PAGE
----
Despacito: Reggaetón, Rhythm, and Relationships

I’ve got to be honest: when Luis Fonsi and Daddy Yankee’s “Despacito” was released in January and took off in the late spring, all I heard was a particularly successful link in a long chain of Latin pop-reggaetón and Spanish music in general. But don’t get me wrong: I love pop-reggaetón and its recent rise in mainstream popularity. 

While Spanish language music has been in the current US since the Spanish founded the first European settlements in 1565, Petra Rivera-Rideau suggests that the recent rise of pop-reggaetón like “Despacito” has broken racial barriers and brought people together. So it was with me.

I heard about the musical genre reggaetón for the first time while visiting a hospital patient whose fingers had just been cut off. Ricardo was 18 and had recently moved from Puerto Rico. He was fixing a machine in a factory near Chicago when, all of a sudden, it started up again. The blade came down on both of his hands, severing them in two. After the doctors sewed everything back together (apparently you can do that) and placed leeches at the tips of the dead fingers to draw blood up to them (apparently you can do that, too), I asked the teen, “So… ¿qué te gusta hacer?” He smiled, turned his face towards me, and said in a voice that betrayed the high dosage of painkillers he was taking, “Reggaetón. Me gusta escuchar reggaetón.”

I had no idea what reggaetón was, so that evening I returned home and typed it into Youtube. There was stuff from Ozuna, J Balvin, and Daddy Yankee. I remember listening to “Ginza.” The beat entranced me. The drops were insane, and the bass’ rhythm hit me with a fit of euphoric intensity. It was like nothing I had heard before. The lyrics were, well, explicit, but my love for the sound overpowered my disgust towards the message.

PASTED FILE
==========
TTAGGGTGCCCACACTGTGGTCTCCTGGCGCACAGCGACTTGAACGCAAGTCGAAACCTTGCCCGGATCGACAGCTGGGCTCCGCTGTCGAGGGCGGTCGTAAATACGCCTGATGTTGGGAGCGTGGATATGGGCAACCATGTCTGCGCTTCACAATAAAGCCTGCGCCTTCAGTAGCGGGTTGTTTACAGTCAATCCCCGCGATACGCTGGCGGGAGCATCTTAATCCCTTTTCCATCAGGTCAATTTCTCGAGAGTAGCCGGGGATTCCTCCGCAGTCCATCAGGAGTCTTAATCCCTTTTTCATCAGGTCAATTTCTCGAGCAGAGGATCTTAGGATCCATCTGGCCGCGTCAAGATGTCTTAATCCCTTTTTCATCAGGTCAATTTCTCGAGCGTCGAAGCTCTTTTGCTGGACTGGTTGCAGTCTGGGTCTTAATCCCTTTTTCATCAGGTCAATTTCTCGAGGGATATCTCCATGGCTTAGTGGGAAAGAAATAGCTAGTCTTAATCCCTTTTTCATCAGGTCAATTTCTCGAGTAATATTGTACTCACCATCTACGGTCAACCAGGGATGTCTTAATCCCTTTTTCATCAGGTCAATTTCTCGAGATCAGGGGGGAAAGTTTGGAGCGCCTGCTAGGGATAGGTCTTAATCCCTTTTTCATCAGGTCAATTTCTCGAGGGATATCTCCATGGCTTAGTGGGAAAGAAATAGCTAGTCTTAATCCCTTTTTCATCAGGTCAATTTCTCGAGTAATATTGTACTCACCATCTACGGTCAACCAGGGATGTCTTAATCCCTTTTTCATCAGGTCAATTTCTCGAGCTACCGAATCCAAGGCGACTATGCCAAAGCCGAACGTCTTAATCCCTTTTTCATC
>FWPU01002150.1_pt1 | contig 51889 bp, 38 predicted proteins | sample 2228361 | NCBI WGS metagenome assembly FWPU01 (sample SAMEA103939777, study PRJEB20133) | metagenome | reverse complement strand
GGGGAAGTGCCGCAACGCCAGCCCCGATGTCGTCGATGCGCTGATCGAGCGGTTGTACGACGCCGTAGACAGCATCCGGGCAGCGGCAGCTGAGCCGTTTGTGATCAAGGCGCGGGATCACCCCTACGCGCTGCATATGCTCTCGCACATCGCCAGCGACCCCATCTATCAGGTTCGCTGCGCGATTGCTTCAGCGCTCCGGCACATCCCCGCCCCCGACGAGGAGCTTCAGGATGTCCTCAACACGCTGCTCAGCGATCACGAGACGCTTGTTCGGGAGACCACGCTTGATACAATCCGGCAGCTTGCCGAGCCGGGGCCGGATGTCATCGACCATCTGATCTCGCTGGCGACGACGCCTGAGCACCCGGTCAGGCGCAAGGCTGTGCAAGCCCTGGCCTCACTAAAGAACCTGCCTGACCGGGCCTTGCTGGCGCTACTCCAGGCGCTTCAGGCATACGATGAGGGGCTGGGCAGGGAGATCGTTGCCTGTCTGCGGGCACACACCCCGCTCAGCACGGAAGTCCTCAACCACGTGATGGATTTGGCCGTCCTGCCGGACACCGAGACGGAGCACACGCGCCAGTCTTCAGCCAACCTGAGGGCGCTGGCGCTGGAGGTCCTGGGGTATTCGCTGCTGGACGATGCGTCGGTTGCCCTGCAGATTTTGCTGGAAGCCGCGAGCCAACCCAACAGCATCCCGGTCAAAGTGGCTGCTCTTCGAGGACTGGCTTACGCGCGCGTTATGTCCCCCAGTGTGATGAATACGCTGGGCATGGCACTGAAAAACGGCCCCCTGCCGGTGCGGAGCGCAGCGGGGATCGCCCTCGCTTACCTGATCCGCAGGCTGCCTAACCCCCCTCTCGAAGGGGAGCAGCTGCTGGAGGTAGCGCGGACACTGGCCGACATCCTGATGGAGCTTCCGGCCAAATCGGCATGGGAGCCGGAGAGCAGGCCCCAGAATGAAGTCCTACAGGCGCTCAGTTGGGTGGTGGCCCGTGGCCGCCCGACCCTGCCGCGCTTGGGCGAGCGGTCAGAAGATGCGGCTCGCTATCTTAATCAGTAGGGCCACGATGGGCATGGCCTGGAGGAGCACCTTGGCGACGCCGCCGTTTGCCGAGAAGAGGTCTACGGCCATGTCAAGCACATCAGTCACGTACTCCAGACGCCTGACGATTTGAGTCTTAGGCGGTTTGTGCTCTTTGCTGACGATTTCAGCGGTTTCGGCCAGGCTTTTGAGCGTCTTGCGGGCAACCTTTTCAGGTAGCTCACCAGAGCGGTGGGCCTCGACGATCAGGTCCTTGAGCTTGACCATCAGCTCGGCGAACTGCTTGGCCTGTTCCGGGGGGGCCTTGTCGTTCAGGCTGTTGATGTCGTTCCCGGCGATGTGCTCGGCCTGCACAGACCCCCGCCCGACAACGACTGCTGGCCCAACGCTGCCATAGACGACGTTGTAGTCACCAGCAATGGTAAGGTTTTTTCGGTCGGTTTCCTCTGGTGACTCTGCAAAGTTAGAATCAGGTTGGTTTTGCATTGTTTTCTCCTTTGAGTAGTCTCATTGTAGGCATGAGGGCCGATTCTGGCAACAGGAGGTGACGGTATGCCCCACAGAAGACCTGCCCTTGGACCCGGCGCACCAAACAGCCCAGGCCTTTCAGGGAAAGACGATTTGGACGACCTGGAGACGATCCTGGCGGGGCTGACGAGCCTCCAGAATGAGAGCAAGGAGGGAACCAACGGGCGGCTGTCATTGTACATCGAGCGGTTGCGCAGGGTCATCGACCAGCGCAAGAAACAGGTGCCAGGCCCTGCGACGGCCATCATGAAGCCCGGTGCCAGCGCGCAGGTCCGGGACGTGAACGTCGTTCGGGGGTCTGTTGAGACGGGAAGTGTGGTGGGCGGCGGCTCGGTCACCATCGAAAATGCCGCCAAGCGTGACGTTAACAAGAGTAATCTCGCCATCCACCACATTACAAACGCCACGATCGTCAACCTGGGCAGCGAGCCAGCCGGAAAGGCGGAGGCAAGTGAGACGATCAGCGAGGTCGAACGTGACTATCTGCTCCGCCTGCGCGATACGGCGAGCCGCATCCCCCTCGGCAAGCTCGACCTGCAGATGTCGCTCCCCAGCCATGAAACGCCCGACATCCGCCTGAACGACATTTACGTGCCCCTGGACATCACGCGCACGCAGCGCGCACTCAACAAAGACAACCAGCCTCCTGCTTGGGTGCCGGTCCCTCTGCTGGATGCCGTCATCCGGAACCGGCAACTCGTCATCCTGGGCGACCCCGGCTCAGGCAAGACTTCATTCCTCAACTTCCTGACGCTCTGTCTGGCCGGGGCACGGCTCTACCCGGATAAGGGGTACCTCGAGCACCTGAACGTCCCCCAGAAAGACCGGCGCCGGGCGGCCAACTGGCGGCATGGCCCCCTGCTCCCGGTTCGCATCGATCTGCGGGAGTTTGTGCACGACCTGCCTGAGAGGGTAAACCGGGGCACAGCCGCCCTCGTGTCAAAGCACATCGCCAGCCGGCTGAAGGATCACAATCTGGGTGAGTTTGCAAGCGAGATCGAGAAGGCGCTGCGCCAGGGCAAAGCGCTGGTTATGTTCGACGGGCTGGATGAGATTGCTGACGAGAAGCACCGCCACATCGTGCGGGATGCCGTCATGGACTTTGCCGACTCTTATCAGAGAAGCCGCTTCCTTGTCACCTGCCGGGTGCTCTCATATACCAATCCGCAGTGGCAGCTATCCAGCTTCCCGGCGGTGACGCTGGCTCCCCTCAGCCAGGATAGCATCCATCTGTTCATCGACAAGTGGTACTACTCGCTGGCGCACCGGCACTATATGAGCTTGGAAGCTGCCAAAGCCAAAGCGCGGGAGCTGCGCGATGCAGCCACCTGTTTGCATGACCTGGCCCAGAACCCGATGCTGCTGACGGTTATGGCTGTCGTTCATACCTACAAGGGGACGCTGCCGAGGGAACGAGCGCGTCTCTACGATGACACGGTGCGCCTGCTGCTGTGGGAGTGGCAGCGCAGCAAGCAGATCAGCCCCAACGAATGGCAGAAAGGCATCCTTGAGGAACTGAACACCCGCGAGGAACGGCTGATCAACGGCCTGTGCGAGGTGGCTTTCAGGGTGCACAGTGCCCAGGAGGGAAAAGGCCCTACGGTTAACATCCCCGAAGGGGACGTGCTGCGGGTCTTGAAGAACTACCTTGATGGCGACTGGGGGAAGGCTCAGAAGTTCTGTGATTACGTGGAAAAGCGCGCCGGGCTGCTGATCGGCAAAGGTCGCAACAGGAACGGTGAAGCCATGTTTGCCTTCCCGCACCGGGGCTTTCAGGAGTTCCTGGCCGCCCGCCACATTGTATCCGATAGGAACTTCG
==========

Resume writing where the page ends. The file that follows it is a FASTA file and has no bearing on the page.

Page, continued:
The next day I returned to the hospital eager to speak with Ricardo. We exchanged saludos and immediately launched into a discussion of the music. The convo left him laughing and smiling–probably mostly because he was intrigued by the idea of a young “priest” who liked the sound of reggaetón. The music connected us. By sharing it, he had opened a part of his soul to me, and my reception of that piece of him gave him the confidence to share more. It ignited a beautiful heart-to-heart about other things that were important to him.

From that time on, I’ve continued listening to reggaetón.  And especially this summer, hearing the sound of “Despacito” took me back to Ricardo.

Music is all about relationship and memory. I hear an old song, and my mind races back to the past. I think of related people and places. Give me the name of a friend, and I will give you the name of a song. Name a place, I’ll name a song. The same is true of genres. Country is Jim. Rap is Sara… And pop-reggaeton will always be Ricardo.

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